Gartner predicts that by 2023, 90% of all WAN edge infrastructure refresh initiatives will be based on virtual or SD-WAN technology. In the age of software-defined everything, manufacturers and service providers are working hard to establish themselves as leading SD-WAN providers. By integrating SD-WAN with its existing Meraki and ISR product lines, Cisco has continued to solidify their place as the industry leader.
Since being acquired by Cisco in 2012, Meraki has become one of the top performing product lines at Cisco. Meraki has emerged as a full-fledged solution with multiple cloud-focused product lines spanning from traditional networking and mobile device management (MDM) to security cameras. With Meraki’s success and vast customer base, adding SD-WAN software to the platform was a no-brainer.
In 2017, Cisco acquired Viptela, one of the first pure play SD-WAN companies. There’s a lot of speculation on why Cisco chose Viptela; however, I believe Cisco purchased Viptela for the same reason that they bought Meraki five years earlier: it was the leading product in its category. Since the acquisition, Cisco has quickly integrated the Viptela SD-WAN software with its ubiquitous ISR and ASR product lines to further expand the solution.
While Meraki and Cisco Viptela are both superior SD-WAN solutions, we find many clients asking the same question: “Which solution is right for us?” While this post is not an exhaustive list of decision-making considerations, we find two recurring conversations that tend to sway many clients: segmentation and ease of use.
Segmentation is one of the basic fundamentals of network security. This term has evolved over the years to mean anything from physical separation with separate networking devices, to virtual separation like VLANs and MPLS tags, to micro-segmentation by virtual machine in the data center. While a seemingly simple concept, it’s one of the major differentiators between the Meraki and Viptela platforms.
Meraki’s current feature set doesn’t allow for any kind of end-to-end segmentation across the SD-WAN cloud. You can create local segments at each site (such as a DMZ or Guest network); however, they are just that–local. There’s no easy way to honor that segmentation across sites.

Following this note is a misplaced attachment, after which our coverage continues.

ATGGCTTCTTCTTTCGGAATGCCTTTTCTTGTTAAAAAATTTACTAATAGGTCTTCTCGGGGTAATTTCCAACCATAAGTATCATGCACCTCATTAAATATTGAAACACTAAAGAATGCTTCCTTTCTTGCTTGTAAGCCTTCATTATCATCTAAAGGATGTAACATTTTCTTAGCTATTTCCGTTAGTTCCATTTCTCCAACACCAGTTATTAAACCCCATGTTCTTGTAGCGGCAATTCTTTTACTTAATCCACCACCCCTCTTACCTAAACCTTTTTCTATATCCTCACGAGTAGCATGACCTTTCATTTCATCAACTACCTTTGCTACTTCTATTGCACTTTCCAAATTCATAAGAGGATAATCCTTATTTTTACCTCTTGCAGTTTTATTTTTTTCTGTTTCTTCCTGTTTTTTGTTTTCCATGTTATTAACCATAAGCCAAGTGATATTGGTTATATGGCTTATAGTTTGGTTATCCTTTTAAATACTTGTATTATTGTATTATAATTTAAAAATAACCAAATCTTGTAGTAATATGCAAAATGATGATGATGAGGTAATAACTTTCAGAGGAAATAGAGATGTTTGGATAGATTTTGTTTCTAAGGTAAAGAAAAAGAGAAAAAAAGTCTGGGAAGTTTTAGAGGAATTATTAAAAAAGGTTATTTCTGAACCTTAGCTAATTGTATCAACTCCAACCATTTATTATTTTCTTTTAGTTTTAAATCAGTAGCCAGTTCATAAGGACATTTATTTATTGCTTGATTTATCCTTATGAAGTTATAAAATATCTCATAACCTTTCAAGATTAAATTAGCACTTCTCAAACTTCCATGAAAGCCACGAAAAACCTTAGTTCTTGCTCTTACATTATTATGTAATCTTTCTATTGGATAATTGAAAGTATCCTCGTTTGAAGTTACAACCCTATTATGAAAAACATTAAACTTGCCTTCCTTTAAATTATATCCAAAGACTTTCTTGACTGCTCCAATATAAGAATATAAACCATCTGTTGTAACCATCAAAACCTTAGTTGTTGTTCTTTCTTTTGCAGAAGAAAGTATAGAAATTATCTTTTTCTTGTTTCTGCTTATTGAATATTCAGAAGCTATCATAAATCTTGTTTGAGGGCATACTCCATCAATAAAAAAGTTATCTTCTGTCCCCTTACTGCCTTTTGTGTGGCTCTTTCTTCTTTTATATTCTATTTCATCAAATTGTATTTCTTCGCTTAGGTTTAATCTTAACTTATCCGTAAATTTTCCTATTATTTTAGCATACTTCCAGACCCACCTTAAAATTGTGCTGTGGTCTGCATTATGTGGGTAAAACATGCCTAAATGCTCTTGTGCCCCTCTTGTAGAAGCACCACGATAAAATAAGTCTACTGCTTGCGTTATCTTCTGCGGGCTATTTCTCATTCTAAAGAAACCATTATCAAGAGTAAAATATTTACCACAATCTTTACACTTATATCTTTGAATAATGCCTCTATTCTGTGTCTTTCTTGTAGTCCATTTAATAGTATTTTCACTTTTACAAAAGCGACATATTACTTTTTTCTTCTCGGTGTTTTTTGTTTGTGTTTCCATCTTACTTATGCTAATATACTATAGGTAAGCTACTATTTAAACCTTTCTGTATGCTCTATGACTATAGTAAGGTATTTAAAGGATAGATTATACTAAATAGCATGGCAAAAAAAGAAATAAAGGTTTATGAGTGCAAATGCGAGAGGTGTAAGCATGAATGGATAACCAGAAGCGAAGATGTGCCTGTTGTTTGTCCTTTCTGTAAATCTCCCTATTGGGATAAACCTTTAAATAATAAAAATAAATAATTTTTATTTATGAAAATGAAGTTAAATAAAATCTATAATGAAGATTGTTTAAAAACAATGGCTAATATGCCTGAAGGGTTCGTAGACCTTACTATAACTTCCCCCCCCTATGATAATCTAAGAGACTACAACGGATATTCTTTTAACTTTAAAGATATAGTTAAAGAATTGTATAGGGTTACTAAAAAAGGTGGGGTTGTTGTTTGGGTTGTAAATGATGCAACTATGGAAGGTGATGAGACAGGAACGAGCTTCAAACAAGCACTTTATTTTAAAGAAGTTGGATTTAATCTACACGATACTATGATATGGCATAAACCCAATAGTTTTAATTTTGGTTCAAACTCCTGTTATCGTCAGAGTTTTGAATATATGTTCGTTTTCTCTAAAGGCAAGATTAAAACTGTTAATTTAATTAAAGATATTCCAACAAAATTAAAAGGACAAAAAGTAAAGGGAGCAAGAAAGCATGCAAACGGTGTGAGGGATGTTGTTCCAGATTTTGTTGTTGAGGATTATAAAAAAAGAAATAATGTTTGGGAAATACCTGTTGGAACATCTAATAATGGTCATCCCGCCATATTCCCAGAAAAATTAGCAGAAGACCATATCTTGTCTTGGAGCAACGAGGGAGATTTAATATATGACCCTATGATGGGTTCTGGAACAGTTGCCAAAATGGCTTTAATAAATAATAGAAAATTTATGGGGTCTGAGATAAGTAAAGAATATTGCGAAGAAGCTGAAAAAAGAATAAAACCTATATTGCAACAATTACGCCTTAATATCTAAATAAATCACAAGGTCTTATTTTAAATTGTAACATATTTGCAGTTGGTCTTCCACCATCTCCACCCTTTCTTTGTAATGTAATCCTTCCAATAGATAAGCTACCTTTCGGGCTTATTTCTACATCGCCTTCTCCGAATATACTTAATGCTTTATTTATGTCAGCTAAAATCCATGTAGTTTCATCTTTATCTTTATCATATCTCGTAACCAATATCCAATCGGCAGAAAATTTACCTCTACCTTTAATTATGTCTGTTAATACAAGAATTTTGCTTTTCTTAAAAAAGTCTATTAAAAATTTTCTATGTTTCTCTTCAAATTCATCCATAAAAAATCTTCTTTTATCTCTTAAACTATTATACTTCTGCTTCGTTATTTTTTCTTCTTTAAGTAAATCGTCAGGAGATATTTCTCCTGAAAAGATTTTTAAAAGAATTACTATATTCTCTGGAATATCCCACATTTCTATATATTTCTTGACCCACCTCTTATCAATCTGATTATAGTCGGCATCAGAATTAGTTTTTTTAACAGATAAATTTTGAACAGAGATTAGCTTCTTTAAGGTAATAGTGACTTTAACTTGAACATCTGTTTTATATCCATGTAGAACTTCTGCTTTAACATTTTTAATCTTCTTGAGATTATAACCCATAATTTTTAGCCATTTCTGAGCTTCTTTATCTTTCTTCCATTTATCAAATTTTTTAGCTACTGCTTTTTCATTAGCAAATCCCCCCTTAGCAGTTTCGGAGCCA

In contrast, Viptela’s architecture was built from the ground up to enable strong segmentation. By using different VPNs (like VRFs for those used to Cisco lingo), segmentation is one of the building blocks. You can even get as granular as to have different WAN topologies per segment, not to mention different security/routing policies.
Segmentation isn’t always required; however, if segmentation is a necessity for your business Viptela is probably the way to go.
My background is that of a typical network engineer: I’m used to putty sessions and typing commands into a CLI. Both of these solutions blow CLI management out of the water with their cloud-first single pane of glass GUI management.
Meraki has made its name by being an end-to-end solution that can be managed by a small IT staff. The Meraki Dashboard allows access to every device in your network, see detailed reporting on clients and health, and use a GUI to make necessary changes. None of this has changed with Meraki’s SD-WAN solution. With a couple clicks of the mouse, users can turn Meraki’s current MX Security Appliance platform into a dynamic SD-WAN solution. For existing Meraki customers–especially those utilizing the Meraki MX appliances–the Meraki SD-WAN solution can make a lot of sense.
Viptela feels very much like traditional Cisco routing and switching. There are a million knobs that you can turn to tweak any aspect of your network. While this is great for some companies, others just want their solution to do what they need it to and to manage easily. This is where Meraki has been able to outshine almost any other solution in the industry. It stands up easily and gets 90% of the major features that everyone uses (and none of the corner case features that you would never use in the first place). For companies looking for a relatively easy SD-WAN solution to stand up and manage, Meraki is usually the more natural solution.
While I have offered two key considerations s that sway businesses one way or another, it’s important to note that each platform has unique features that may also affect decision-making. A company’s carrier diversity strategy is one example. Another is its public cloud and Software as a Service (SaaS) application strategy, as each platform can integrate and handle aspects of each very differently.
If your business has a current or planned SD-WAN initiative, ANM’s expert engineers can help you navigate the different solutions in more detail and decide which one best serves your goals. Please e-mail firstname.lastname@example.org to schedule a demo.
Dylan Marlow, CCIE 57873
Dylan is a Senior Systems Engineer based out of ANM’s Phoenix office. In this role, Dylan works in both pre-sales and delivery roles to help clients design and implement advanced solutions. In his free time, he enjoys skiing the Colorado Rockies, and hiking with his dog Raisin.